Verapamil treatment induces cytoprotective autophagy by modulating cellular metabolism
Verapamil, an L-type calcium channel blocker, has been used successfully to treat cardiovascular diseases. Interestingly, we have recently shown that treatment of cancer cells with verapamil causes an effect on autophagy. As autophagy is known to modulate chemotherapy responses, this prompted us to explore the impact of verapamil on autophagy and cell viability in greater detail. We report here that verapamil causes an induction of autophagic flux in a number or tumor cells and immortalized normal cells. Moreover, we found that inhibition of autophagy in COLO 205 cells, via treatment with the chloroquine (CQ) or by CRISPR/Cas9-mediated disruption of the autophagy genes Atg7 and Atg5, causes an upregulation of apoptotic markers in response to verapamil. In search of a mechanism for this effect and because autophagy can often mitigate metabolic stress, we examined the impact of verapamil on cellular metabolism. This revealed that in normal prostate cells, verapamil diminishes glucose and glycolytic intermediate levels leading to adenosine 5′-triphosphate (ATP) depletion. In contrast, in COLO 205 cells it enhances aerobic glycolysis and maintains ATP. Importantly, we found that the autophagic response in these cells is related to the activity of l-lactate dehydrogenase A (LDHA, EC 22.214.171.124), as inhibition of LDHA reduces both basal and verapamil-induced autophagy and consequently decreases cell viability. In summary, these findings not only identify a novel mechanism of cytoprotective autophagy induction but they also highlight the potential of using verapamil together with inhibitors of autophagy for the treatment of malignant disease.Enzymes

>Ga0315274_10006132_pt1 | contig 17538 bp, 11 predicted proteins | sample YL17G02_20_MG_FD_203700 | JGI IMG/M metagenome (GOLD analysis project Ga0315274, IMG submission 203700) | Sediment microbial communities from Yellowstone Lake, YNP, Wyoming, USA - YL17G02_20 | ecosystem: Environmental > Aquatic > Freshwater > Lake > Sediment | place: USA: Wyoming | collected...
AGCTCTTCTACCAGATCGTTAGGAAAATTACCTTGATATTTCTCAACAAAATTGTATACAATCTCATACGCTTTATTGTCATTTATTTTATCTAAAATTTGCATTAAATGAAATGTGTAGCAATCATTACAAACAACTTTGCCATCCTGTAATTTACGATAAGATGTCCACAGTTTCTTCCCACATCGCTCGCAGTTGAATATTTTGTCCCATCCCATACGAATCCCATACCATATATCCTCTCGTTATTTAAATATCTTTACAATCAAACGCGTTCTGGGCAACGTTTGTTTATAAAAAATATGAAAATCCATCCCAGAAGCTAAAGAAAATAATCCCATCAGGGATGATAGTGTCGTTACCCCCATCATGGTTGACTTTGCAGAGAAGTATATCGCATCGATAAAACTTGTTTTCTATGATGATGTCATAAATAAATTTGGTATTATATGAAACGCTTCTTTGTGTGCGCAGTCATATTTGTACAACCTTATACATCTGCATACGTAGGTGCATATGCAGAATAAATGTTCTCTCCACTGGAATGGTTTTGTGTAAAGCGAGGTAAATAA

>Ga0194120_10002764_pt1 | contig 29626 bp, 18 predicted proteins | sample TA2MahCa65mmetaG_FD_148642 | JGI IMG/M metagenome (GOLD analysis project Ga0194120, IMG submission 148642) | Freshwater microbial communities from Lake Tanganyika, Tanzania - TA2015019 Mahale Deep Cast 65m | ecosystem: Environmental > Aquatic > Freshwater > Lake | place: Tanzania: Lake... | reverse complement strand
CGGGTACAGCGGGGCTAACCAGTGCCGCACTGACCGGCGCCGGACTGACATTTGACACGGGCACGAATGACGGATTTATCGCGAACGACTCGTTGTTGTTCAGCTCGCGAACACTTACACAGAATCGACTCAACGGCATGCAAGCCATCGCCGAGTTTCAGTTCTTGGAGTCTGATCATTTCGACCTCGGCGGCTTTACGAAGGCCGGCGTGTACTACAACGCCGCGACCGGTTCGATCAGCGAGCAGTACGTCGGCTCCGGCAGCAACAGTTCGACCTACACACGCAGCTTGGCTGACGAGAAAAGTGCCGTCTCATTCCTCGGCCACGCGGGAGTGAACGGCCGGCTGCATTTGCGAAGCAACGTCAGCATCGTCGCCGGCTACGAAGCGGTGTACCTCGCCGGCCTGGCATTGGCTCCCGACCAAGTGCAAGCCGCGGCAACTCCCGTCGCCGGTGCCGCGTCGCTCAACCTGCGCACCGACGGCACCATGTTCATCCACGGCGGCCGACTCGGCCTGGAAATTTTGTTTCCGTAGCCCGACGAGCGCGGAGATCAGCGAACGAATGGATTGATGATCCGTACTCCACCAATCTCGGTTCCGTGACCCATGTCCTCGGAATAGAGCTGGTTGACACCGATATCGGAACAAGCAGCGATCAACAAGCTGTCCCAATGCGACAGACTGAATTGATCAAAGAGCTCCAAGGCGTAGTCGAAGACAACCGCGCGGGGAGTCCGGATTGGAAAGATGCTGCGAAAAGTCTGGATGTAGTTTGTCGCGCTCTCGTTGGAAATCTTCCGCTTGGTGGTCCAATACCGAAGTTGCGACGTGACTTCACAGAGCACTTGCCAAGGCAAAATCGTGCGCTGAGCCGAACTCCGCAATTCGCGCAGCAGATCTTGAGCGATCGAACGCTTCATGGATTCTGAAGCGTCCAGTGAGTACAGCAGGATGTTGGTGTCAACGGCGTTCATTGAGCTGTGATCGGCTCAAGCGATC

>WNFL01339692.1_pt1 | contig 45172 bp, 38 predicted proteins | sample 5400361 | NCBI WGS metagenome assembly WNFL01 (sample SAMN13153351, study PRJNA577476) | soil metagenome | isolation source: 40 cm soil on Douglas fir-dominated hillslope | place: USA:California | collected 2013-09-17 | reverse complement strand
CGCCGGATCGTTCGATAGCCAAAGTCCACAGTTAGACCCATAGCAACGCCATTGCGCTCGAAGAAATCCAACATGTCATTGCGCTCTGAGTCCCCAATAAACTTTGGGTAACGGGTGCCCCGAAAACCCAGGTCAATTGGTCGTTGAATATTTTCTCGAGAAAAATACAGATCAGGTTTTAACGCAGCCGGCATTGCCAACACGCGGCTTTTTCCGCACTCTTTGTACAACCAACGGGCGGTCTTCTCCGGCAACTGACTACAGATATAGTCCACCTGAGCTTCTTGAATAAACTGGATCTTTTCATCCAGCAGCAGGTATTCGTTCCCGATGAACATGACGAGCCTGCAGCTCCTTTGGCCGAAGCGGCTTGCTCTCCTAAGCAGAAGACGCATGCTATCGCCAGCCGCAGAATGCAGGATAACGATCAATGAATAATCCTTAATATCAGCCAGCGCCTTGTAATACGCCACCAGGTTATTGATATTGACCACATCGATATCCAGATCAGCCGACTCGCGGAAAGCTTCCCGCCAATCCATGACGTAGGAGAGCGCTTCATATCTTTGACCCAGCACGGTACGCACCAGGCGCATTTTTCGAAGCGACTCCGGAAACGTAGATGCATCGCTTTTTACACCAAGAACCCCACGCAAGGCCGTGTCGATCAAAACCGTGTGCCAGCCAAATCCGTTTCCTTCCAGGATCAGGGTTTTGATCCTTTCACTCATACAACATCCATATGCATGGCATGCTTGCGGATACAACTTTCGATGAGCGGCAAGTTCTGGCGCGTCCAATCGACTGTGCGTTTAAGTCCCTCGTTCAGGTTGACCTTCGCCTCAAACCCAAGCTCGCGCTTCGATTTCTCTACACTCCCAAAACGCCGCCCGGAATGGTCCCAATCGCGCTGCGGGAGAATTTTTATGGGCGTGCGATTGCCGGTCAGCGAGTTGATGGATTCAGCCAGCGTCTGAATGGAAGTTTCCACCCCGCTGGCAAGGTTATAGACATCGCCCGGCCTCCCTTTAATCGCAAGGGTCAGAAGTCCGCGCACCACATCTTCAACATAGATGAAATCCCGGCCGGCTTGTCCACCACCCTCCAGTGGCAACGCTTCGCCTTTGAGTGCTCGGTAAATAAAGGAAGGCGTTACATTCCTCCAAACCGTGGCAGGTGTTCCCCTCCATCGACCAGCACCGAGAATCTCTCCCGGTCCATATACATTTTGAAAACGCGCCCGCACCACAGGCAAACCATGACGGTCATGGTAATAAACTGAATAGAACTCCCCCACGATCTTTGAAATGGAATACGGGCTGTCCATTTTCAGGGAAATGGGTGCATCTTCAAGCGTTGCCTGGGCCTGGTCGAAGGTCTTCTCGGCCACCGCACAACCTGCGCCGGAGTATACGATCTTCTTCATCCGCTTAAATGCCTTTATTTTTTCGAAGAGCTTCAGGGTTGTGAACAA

l-lactate dehydrogenase (LDHA, EC 126.96.36.199).
Administration of a cardiac drug, verapamil, induces autophagy in selected cancer and noncancerous cell lines and upon inhibition of autophagy it leads to enhanced apoptosis. Furthermore, verapamil modulates cellular metabolism, causing excessive lactate production or reduced glucose and ATP levels in sensitive cell types. Lactate production via activity of LDHA is responsible for autophagy induction, which then promotes cell survival.